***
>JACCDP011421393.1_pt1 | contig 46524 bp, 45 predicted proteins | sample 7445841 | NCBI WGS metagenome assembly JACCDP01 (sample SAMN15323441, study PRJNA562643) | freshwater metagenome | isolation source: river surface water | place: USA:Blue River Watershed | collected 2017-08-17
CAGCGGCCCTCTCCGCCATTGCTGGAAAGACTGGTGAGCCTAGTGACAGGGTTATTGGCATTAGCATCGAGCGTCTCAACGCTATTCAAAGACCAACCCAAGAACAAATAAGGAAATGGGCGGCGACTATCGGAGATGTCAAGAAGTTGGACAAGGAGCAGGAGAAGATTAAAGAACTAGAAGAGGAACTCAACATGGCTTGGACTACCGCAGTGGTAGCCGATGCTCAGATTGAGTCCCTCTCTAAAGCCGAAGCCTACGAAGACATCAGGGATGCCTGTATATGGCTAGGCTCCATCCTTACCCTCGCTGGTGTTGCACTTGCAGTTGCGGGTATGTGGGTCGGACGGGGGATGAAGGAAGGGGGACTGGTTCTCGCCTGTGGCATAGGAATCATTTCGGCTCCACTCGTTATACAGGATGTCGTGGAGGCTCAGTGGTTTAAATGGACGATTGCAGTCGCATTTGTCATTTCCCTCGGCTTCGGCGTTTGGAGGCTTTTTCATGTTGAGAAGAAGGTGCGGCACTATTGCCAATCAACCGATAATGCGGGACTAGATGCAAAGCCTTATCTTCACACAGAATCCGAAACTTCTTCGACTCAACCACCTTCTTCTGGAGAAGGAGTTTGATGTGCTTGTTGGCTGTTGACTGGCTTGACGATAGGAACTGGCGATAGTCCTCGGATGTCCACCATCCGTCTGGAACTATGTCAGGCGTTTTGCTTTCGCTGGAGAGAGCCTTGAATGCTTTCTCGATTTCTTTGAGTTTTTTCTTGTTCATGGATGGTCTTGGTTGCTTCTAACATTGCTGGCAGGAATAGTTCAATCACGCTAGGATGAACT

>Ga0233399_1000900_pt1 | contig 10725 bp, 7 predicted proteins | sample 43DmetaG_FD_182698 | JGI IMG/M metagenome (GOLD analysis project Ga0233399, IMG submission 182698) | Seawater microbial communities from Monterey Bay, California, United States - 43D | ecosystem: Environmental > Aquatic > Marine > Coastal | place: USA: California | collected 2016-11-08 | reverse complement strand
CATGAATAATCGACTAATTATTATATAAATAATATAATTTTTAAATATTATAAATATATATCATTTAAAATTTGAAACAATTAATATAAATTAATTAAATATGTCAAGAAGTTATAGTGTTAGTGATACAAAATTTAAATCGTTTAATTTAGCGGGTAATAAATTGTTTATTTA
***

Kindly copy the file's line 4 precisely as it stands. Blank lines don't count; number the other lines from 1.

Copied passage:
CATGAATAATCGACTAATTATTATATAAATAATATAATTTTTAAATATTATAAATATATATCATTTAAAATTTGAAACAATTAATATAAATTAATTAAATATGTCAAGAAGTTATAGTGTTAGTGATACAAAATTTAAATCGTTTAATTTAGCGGGTAATAAATTGTTTATTTA